Prior to joining Penn State, I was a research specialist at the Center for Spatial Studies at the University of California, Santa Barbara. In the past, I also worked as a consultant for the United Nations Development Program for Adaptation to Climate Change in the Colombian Massif, and as GIS specialist for different governmental organizations in Colombia.


Fritz Kessler

Fritz Kessler
Fritz Kessler

Hi, I am Fritz Kessler. I am a teaching professor in the Department of Geography at Penn State. I teach courses on cartography, GIS, and spatial data analysis in the online geospatial education program offered by the John A. Dutton e-Education Institute. I also teach resident courses in similar topics in the Department of Geography at Penn State. Two of my noted publications include Thematic Cartography and GeoVisualization (4th edition) and Working with Map Projections: A Guide to their Selection

All three of my degrees (BS, MS, and PhD) are in geography with a concentration on cartography. During my undergraduate schooling, I learned how to make maps using Leroy lettering, mylar, ink pens, scribing, and photomechanical reproduction. My first exposure to computer generated maps was through programming FORTRAN on mainframe computers. Most of my early years of professional cartography work (working for the USGS) were hand drafted and scribed maps that were produced photomechanically. I've hand drawn the world many many times. But, those days are gone, thankfully. By the time I began working on my MS degree, desktop mapping was becoming popular. It is during my MS that I learned how to use Aldus Freehand, a graphic illustration package for Apple computers - specifically the Macintosh 512K. During my PhD, I was introduced to command line ArcInfo and its Windows interface derivative ArcView. Now cartography is vastly different than it was 30+ years ago. It continues to be an exciting time to be a cartographer. I hope you feel the same way too.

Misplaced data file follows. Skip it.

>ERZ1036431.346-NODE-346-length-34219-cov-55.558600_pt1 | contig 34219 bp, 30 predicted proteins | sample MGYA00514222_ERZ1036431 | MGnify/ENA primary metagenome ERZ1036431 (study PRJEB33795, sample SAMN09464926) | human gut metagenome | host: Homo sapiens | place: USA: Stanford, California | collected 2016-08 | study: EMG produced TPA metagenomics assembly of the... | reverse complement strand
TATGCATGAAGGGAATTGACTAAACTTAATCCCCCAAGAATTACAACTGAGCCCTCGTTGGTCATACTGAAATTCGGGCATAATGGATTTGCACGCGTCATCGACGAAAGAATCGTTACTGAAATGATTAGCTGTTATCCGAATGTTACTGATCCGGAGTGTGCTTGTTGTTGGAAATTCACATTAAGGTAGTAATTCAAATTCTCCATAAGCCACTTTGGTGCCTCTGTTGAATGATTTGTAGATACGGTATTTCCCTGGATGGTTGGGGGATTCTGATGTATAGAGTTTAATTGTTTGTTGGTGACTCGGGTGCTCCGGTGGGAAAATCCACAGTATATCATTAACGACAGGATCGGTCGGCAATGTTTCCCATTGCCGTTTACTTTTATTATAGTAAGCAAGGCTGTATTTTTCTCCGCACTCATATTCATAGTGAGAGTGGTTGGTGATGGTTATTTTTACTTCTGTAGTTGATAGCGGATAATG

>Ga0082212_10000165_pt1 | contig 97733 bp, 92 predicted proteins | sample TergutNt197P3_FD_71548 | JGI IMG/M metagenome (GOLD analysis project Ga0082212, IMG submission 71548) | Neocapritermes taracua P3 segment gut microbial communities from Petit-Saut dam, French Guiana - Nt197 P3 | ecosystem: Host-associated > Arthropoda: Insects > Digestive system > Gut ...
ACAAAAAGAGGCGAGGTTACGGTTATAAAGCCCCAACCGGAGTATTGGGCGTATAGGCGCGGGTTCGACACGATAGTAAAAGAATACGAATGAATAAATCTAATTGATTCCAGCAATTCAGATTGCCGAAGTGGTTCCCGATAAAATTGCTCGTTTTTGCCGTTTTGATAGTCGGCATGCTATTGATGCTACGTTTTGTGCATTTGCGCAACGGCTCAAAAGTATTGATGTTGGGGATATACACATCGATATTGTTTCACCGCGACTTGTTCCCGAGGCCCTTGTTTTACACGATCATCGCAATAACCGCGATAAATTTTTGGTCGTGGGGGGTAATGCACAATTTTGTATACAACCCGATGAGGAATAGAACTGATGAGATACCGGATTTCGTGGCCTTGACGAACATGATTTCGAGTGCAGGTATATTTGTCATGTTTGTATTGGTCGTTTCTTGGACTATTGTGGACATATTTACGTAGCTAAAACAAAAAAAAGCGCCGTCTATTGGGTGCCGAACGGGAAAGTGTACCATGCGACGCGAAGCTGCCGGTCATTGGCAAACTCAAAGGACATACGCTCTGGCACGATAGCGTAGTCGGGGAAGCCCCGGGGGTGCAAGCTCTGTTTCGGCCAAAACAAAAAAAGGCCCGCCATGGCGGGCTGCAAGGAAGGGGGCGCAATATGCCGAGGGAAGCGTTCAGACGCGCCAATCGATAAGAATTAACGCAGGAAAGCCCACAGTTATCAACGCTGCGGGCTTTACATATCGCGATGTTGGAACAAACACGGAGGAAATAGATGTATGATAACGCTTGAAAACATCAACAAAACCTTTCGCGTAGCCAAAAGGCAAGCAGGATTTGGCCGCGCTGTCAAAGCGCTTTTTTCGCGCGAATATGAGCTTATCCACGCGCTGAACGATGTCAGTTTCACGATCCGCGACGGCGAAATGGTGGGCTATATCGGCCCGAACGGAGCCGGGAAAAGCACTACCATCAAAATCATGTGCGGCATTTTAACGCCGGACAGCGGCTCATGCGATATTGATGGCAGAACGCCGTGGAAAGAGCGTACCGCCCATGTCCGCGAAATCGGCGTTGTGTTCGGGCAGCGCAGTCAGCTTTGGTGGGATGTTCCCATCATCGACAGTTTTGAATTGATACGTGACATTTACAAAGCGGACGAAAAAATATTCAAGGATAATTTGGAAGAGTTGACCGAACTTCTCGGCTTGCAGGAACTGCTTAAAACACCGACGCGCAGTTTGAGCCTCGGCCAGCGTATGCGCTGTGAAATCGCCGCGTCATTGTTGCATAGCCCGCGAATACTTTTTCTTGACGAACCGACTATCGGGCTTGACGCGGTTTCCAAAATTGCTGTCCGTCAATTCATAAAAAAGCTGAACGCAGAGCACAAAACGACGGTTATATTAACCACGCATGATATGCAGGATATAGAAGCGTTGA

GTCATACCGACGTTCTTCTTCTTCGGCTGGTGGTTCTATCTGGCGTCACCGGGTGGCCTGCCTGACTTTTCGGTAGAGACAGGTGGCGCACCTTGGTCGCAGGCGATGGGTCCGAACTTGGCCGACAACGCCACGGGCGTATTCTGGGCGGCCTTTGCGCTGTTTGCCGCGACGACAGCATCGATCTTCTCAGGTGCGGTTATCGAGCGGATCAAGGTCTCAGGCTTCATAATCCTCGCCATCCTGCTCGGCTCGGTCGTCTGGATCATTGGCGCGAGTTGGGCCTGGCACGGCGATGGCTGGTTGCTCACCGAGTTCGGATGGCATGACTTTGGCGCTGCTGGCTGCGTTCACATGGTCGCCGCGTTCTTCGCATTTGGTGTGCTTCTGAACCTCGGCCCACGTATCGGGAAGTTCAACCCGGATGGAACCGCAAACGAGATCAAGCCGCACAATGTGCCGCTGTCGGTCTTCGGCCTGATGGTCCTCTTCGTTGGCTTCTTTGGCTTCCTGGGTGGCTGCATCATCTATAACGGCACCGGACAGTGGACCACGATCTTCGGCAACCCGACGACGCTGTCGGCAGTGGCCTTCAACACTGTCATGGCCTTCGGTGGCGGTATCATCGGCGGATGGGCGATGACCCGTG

Before coming to Penn State, I was a professor and chair at Frostburg State University where I taught courses such as Fundamentals of Cartography, Geographic Visualization, Cartometrics, Advanced Cartography, Boundary Surveying, Research Methods, and GIS. 

Here is a bit of background on my professional career as a cartographer. I've worked as a cartographer for the USGS, Intergraph Corp, and R. R. Donnelley and Sons (that later on was bought by MapQuest). Most of the maps I drew for the USGS were hand-drawn. However, it was while working for the USGS that I was first introduced to the Apple Macintosh SE30 computer which created "electronic type" (type printed on sticky-back tape that would be applied to Mylar). Not having to hand letter maps or use Zip-a-Tone transfer lettering was a huge time saver. While working for Intergraph Corp. (which no longer exists in name) I was a programmer for their GIS product: MGE (coding in C). I did a ton of map production work at R.R. Donnelley and Sons (using mostly Adobe Illustrator - version 6.0 I recall which was really buggy). Here is one of the publications I worked on at Donnelley: A travel atlas published through Reader's Digest. I also worked as a map librarian for the T. R. Smith Map Library at the University of Kansas. This was a really fun job for a cartographer but it was hard to get my work done since all I wanted to do was look at the paper maps in the map drawers. One of the jobs I like the most is being a free-lance cartographer. I never know what cartographic project will come across my desk next.